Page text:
I’m Still Standing: From Captive U.S. Soldier to Free Citizen—My Journey Home
I was working in my college dining hall when I first caught wind of Jessica Lynch’s capture back in 2003. As I scraped steam trays, I compared our situations. She is a brave soldier somewhere in the sands of Iraq. I am a pansy who spent her days in purgatorial peace in the tundra of upstate New York. I didn’t know—many people didn’t know—that five other soldiers, including Shoshana Johnson, the first African-American female prisoner of war, were also being held. I’m Still Standing, recounts the capture and twenty-two-day imprisonment of Johnson and four male co-prisoners at the dawn of Operation Iraqi Freedom.
Johnson is many things: an army cook, a survivor, a mother, and a brave woman who endured great hardship for her nation. She is not a professional writer, though, and it shows. Writing this book has undoubtedly been therapeutic for her, and it gave her a platform to tell the world her story, but as a reader I found myself desiring deeper contemplations on her experience than what she provided. We get a play-by-play, and I wanted a reflection.
This book presents several potentially riveting subjects, such as how the military portrays itself for the media, the ethics of keeping prisoners, the perception of the Iraqi people, and the experience of a female soldier. Being an American female solider serving in the Middle East seems like a particular double-whammy, since women remain a minority in the military and many countries in the Middle East traditionally treat women in a way many Westerners find unacceptable.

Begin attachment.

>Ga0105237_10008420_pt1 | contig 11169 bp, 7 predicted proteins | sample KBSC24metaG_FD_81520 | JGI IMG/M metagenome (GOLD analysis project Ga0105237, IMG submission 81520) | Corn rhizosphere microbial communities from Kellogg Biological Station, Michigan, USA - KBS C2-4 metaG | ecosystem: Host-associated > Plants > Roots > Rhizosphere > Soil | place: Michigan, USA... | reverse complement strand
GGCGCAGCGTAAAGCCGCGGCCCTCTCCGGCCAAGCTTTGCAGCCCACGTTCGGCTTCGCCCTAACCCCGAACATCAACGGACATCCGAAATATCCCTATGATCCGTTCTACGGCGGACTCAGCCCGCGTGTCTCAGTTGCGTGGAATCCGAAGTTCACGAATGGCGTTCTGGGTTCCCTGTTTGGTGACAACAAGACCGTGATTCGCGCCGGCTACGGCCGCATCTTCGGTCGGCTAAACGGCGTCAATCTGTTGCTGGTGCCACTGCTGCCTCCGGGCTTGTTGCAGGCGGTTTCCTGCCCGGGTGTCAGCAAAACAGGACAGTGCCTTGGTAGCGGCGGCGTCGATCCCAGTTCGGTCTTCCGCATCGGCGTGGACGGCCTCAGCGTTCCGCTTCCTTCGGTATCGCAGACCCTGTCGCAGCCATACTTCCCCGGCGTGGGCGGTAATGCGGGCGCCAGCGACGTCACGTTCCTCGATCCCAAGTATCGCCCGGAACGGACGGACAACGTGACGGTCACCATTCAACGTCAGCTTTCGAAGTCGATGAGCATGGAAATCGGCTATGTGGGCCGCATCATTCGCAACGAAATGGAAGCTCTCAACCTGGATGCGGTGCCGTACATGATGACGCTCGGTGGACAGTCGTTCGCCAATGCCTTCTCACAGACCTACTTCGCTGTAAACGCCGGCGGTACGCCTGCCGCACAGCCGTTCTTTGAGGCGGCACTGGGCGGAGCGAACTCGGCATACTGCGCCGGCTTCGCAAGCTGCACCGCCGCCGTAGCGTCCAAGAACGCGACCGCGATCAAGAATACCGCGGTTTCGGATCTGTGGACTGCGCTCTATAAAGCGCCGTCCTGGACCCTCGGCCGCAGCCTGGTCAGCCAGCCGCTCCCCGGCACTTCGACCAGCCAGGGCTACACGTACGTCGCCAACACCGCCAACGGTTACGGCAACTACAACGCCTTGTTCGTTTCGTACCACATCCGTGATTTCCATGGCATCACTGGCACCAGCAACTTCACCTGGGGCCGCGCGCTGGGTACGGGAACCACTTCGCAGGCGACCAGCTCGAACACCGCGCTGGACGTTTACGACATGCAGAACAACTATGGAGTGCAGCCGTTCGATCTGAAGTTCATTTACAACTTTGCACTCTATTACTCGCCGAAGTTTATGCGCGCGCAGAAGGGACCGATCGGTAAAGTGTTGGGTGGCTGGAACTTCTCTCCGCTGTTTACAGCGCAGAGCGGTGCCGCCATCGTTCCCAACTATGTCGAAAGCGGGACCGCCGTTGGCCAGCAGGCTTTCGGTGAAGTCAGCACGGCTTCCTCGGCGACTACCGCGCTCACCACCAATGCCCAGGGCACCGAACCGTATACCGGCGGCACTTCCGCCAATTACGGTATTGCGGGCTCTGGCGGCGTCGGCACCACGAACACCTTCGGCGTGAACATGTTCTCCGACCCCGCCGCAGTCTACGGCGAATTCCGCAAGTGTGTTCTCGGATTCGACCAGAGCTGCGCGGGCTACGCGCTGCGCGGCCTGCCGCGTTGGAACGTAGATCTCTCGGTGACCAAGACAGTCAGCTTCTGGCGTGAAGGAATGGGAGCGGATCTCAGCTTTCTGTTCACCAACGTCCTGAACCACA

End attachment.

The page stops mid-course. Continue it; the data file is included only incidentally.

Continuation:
Johnson had many experiences during her ordeal that are unique to a female solider. When her gender was discovered by her captors, they stopped beating her while the beating of male soldiers continued. Johnson was held in a different room separate from her male co-prisoners for several days, and she hints about feeling ignored by the men. Later, after telling her captors that she was not married, some began to say that she should marry an Iraqi man, a comment she feared was not a joke. At one point a cloth was tossed over her body to conceal her exposed skin and she was told, “This is Iraq.” After her rescue, she found that many people assumed she was raped in captivity.
Many scenes are ripe with poignancy, but I feel she ran over them in an attempt to remember everything, and gave herself no room to meditate on what it meant. It seems every time a chance to explore subjects in depth was presented, the author merely skims the surface and moves on. I recall a quote from writer Lucy Grealy, who was asked how she remembered the details of her childhood that resulted in her book Autobiography of a Face. She replied, “I didn’t remember it. I wrote it.” Indeed, nonfiction writing needs to have that organic quality to it.
After Johnson’s rescue and return, the book morphs into a defense against accusations she says were piled upon her by the Army and the media. Many lines are unveiled attempts to send personal messages to people in her life, such as an old lover. That can be done in a private, rather than in a national publication.
Despite the limitations of the book, this soldier endured hardships, and I thank her for having the courage to fight for the nation and to tell her story.